Portland Public Schools was then led by Superintendent Robert Blanchard, a nationally recognized educator who had served more than a decade as superintendent.
The city’s white elite loved Blanchard, who was under tremendous pressure by minority leaders to reduce disparate discipline against black students and address the district’s two-tiered system of schooling for black and white children. The burden of integration fell to black families.
“Our kids were being bused all over creation,” says Ron Herndon, then leader of the Black United Front, a fiery protest group whose members commanded attention by standing on School Board members’ desks. “Our black teachers were not allowed to teach in predominately black schools, and there were very few black principals.”
Buel sided with the Black United Front.
“What the Black United Front was saying was, ‘We want to be equal, therefore we want our children’s schools to be as good as anybody else’s,'” Buel
recalls. “For me that was the connection—to be able to choose a good education in your own community, if you wanted. That choice wasn’t previously available to you in that way.”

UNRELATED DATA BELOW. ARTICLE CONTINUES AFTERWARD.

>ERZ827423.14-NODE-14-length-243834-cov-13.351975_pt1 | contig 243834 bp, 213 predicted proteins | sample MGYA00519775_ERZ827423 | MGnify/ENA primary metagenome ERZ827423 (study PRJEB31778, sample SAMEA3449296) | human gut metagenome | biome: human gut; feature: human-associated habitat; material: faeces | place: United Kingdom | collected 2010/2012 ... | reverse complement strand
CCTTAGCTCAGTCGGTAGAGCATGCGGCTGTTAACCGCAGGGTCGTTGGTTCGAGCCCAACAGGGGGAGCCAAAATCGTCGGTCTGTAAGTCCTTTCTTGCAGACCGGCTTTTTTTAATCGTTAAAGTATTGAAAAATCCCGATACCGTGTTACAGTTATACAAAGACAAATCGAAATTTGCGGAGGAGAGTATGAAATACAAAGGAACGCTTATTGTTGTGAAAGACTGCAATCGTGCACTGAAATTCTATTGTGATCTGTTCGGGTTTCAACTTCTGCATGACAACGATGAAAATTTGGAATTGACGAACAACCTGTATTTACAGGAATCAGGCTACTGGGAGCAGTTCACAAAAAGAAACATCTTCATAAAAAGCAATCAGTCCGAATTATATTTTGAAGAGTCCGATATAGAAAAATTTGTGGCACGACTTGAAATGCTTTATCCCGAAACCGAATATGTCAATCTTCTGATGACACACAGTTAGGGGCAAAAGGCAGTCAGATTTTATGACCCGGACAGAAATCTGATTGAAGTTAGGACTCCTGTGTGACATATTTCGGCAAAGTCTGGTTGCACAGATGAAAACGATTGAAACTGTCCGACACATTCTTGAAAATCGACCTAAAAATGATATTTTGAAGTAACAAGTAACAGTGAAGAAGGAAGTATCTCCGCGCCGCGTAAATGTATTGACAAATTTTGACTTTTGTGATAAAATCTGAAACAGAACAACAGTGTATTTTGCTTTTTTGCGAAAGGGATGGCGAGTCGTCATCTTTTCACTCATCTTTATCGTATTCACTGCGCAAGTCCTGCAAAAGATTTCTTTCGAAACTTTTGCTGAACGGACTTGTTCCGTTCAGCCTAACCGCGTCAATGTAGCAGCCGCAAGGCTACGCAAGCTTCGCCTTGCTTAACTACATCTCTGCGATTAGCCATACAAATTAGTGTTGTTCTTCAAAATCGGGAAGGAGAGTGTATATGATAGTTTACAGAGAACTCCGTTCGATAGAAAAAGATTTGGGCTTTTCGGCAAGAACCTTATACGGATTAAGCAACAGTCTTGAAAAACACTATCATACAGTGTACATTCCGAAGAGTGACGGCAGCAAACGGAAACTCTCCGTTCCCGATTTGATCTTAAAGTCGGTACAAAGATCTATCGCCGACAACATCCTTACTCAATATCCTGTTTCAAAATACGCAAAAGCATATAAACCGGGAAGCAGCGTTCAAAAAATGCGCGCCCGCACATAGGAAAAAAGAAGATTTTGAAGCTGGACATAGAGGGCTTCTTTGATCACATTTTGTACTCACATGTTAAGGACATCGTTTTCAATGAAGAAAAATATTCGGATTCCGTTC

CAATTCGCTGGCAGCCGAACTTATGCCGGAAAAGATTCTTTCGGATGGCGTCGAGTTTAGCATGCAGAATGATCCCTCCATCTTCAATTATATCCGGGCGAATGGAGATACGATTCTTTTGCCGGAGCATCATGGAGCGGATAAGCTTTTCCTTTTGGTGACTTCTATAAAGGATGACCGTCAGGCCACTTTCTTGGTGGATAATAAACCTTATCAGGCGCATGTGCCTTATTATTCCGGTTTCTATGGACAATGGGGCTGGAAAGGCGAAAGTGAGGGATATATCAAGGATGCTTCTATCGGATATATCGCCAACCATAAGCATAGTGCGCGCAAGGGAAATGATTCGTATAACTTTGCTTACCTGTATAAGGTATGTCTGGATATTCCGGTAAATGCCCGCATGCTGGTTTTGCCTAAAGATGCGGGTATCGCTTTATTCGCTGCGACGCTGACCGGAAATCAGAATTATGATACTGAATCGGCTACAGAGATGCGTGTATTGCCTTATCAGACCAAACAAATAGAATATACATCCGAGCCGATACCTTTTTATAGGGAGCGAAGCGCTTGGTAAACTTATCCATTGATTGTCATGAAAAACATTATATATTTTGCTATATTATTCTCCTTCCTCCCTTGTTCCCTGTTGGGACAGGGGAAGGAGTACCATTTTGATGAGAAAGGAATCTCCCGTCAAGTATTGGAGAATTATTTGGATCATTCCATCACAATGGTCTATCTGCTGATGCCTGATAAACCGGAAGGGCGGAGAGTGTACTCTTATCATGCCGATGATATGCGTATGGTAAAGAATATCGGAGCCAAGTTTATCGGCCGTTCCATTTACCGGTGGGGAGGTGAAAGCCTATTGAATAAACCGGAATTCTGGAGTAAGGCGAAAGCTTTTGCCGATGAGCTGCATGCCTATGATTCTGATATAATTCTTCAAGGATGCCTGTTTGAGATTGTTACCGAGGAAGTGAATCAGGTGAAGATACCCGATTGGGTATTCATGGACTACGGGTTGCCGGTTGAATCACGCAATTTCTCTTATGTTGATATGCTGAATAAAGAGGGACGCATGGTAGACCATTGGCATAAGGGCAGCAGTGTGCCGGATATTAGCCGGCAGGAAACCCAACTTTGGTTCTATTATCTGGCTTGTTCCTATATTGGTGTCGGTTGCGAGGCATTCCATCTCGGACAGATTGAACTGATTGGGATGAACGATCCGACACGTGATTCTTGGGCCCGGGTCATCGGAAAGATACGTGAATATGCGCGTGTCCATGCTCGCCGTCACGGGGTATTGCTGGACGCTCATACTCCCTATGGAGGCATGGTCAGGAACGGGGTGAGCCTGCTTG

In April 1980, the Portland School Board, without Blanchard’s support, adopted a desegregation policy that ended forced busing and allowed all children to attend neighborhood schools.
Buel played a crucial role. “He was more than willing to challenge the status quo,” Herndon says, “which was very uncommon for most people on the School Board.”
Three months later, the board voted 4-3 to fire Blanchard. The decision sparked dueling recall campaigns—one against the four who had fired Blanchard and one by the Black United Front against the three members who supported the superintendent.
“The community turned on every one of us,” Buel says. “I was getting bombarded.”
In November 1980, Blanchard died of a massive heart attack. His estate claimed on-the-job stress contributed to his death. A year later, the board voted to name the district’s headquarters after Blanchard. Buel abstained.
Anger over the Blanchard firing lingered into the next election. “[H]e has been a time-wasting obstructionist,” The Oregonian editorial board said of Buel when he sought re-election in 1983. “Even during the important school desegregation meetings, Buel, more than anyone else, was responsible for interminable attention to trivia, pointlessly prolonging meetings beyond rational patience. His four-year performance has been a disappointment both in terms of style and substance.”
Voters ousted Buel in favor of a former bank executive.
His departure was a relief to others. “Utterly difficult to work with,” is how Charlotte Beeman, who served with Buel on the board from 1981 to 1983, sums him up. “It appears that he hasn’t changed.” BETH SLOVIC.